As you may know, JICA was reorganized in October of last year. JICA merged with the overseas economic cooperation operations of Japan Bank for International Cooperation (JBIC) thereby forming a new and unique organization that incorporates soft loans, grant aid, technical cooperation and even volunteer work. This marks the birth of one of the largest organizations performing bilateral aid in the world, with annual financial resources of over 11 billion dollars, covering operations in 155 countries around the world.
The main advantage of the reorganization is that for the first time a single agency will be able to offer a complete package of assistance to developing countries; some 1.6 billion dollars in technical assistance, 1.1 billion dollars in grant aid and a further 8.2 billion dollars in soft loan for medium to long term development.
With this merger, we are now able to operate infrastructure development and capacity building in a more efficient and integrated manner. More specifically, we are to provide integrated assistance through infrastructure development using yen loans and grant aid, and we are particularly keen to develop people's capacity linked to institutional capacity building. I believe that the new JICA can and must scale up its operation, from technology transfer to individuals, to capacity development of organizations and institutions, ultimately leading to country and state building.
In Japan, the ‘human security' concept was incorporated into the ODA policy framework and increasingly became the cornerstone of my own agency's policy. JICA has adopted guidelines in project implementation including: 1) reaching those in need through a people-centered approach; 2) empowering the people as well as protecting them; 3) focusing on the most vulnerable groups whose very survival or dignity are at risk; and 4) comprehensively addressing both ‘freedom from want' and ‘freedom from fear.' JICA has endeavored to reach those in need through human security-based projects which are more inclusive and cross-sectoral in character.
What are the implications of adopting a "human security" framework in the development strategy for Africa? Greater attention should be given to the participation and empowerment of people in the development process. Without creating the sense of ownership at the national and community levels, efforts toward overcoming the chronic insecurities confronting people in Africa will not be sustainable. The role of national and regional civil society organizations should be strengthened and we must think of ways to translate the outcome into effective actions and programs at the community level.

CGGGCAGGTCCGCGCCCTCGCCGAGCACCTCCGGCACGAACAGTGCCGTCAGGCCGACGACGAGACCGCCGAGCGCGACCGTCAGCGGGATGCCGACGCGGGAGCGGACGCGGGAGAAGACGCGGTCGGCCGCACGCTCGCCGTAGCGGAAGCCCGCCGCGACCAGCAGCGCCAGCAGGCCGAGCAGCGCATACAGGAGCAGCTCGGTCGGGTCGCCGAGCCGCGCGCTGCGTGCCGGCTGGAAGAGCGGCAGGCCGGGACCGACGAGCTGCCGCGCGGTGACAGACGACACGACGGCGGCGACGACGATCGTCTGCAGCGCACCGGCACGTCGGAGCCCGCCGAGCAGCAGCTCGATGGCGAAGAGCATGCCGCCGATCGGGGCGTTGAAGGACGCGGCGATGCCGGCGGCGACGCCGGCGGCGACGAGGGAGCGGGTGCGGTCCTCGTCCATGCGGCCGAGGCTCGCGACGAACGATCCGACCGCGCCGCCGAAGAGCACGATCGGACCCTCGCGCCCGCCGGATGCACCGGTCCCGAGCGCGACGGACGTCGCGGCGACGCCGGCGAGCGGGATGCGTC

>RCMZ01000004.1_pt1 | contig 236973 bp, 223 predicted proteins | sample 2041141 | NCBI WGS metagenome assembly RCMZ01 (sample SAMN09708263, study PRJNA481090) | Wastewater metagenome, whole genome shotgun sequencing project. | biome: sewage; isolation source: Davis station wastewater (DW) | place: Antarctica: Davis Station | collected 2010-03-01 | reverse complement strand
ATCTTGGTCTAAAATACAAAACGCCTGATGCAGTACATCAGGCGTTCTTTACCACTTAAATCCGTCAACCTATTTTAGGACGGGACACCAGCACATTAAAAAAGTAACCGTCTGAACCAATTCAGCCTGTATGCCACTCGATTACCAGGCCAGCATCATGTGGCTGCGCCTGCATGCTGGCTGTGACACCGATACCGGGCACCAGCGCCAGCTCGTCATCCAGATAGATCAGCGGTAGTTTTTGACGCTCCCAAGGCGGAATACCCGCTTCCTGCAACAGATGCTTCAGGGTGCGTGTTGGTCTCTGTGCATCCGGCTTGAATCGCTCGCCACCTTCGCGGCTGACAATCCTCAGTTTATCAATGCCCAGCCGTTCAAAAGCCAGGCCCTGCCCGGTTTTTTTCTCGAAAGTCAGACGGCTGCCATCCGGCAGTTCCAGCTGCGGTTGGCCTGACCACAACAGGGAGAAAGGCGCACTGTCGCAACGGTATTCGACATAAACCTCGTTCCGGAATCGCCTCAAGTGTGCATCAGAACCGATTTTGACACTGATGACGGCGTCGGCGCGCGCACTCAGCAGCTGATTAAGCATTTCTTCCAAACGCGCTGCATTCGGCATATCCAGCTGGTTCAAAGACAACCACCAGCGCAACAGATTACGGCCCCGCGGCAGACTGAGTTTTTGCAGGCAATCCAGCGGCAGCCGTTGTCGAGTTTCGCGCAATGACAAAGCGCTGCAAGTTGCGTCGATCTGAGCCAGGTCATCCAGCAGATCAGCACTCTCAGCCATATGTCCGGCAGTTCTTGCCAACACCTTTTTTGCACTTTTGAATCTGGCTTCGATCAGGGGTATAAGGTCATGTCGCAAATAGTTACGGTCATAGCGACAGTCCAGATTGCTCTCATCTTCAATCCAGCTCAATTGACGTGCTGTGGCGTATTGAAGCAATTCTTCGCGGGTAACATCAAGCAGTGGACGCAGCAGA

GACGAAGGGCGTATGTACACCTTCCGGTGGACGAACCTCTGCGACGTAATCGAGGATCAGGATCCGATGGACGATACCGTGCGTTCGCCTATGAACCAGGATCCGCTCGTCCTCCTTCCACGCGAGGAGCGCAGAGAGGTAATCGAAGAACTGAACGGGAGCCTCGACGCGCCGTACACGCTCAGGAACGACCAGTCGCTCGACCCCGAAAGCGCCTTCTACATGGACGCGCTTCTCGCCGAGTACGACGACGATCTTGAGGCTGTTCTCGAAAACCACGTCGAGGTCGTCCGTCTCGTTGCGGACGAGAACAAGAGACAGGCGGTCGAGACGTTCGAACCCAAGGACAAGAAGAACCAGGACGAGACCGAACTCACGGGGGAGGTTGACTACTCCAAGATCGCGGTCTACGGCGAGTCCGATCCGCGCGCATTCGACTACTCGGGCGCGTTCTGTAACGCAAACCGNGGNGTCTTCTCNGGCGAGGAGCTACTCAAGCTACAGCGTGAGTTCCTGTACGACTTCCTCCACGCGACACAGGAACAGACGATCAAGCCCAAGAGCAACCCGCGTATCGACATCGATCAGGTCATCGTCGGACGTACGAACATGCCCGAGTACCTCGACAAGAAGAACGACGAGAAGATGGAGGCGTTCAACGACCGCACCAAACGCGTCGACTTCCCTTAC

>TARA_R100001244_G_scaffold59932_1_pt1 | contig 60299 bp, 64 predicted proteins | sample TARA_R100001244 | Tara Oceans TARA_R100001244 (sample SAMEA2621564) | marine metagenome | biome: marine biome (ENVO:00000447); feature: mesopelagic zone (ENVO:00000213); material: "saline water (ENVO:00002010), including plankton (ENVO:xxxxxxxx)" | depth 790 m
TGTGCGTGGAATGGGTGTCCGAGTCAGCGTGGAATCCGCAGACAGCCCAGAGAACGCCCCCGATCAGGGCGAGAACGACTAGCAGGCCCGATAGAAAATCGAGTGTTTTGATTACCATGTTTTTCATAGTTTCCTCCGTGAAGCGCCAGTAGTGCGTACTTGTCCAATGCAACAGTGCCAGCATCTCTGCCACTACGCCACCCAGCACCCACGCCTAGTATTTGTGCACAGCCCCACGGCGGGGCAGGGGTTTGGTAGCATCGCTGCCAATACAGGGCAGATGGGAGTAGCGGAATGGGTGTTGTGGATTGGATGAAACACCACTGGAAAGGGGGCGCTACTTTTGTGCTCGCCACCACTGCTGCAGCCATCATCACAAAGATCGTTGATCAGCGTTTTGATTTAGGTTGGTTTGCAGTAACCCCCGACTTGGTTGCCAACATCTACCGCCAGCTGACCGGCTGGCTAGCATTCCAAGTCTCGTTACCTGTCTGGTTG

During my first five years as JICA president, I emphasized importance of taking a field-based approach to JICA operations. Staff was moved to field positions encouraging closer grass-roots cooperation between them and local communities. Projects were planned and implemented more closely to meet the specific needs of these people. Underlying this field-led approach is the concept of ‘human security' which gives the primary focus of development assistance to the welfare and security of people and local communities.
Financial and Economic Crisis
The current financial and economic crises which started in developed countries have been gradually affecting the African economy. On the whole, as the price of mineral resources such as oil, copper, cobalt and diamond decreased, countries whose economies relied mostly on the export of these minerals have been much affected. While Angola, with its oil export, recorded an average economic growth rate of 15 % in the past few years, its annual growth rate in 2009 is projected to decline to 3%. In Sudan, the decrease of earnings from the oil extraction has caused a deficit in revenue. As the influence of the financial and economic crisis extends to many countries, the risk for destabilization increases even in countries where peace building, reconciliation and reconstruction have steadily progressed.
Inevitably, in this situation, the poor and most vulnerable people are the ones that feel the crunch the hardest. I just recalled that for economic downturns of the kind that traumatized the people of Asia in l997, the international financial institutions were in possession of certain rescue mechanisms, even if inadequate. Financial assistance was extended to troubled countries combined with stringent domestic adjustment measures. What became clear was the need to hasten up to make available the remedies to social safety measures, in order to assure the "human security" of affected population.
It might be true that, due to the current financial and economic crisis, sustainable economic growth in Africa is threatened. However, I remain hopeful for the future of Africa and its peoples with the belief in the strong leadership of African leaders, and I think that now is the time to redouble our efforts. At the TICAD IV Follow up Meeting in Botswana in March 2009, Japan committed to maintain the pledged volume of its assistance for the sustainable economic growth and facilitate the implementation to tackle this crisis. I would like, therefore, with all of you present here today, to explore ways to bring about concrete actions to help promote peace and prosperity in Africa. It is high time that we translate principles and policies into practice.
Before coming to Tunis, I participated in the international conference entitled "Is Development Aid Producing Effective Result?" in Ditchley Park, the United Kingdom from 11 to 13 June. We attempted to assess the true effectiveness of overseas development assistance in the last decades and discussed whether new policy is needed. Discussions on aid effectiveness usually tend to focus on aid flow, process and methods of input such as modalities and harmonization. However, I reaffirmed that aid effectiveness should be measured by how the daily lives of the people and communities in developing countries are improved – more prosperity and more security.
JICA will continue to contribute to the development of Africa together with international partners. JICA will work closely with the African Development Bank both in helping formulate common international strategies to address increasingly complex development problems, and also at the practical level, in coordinating field activities. By following up the various outcomes of TICAD IV, JICA will pledge to be Africa's helpful partner and grow with you toward peace and prosperity.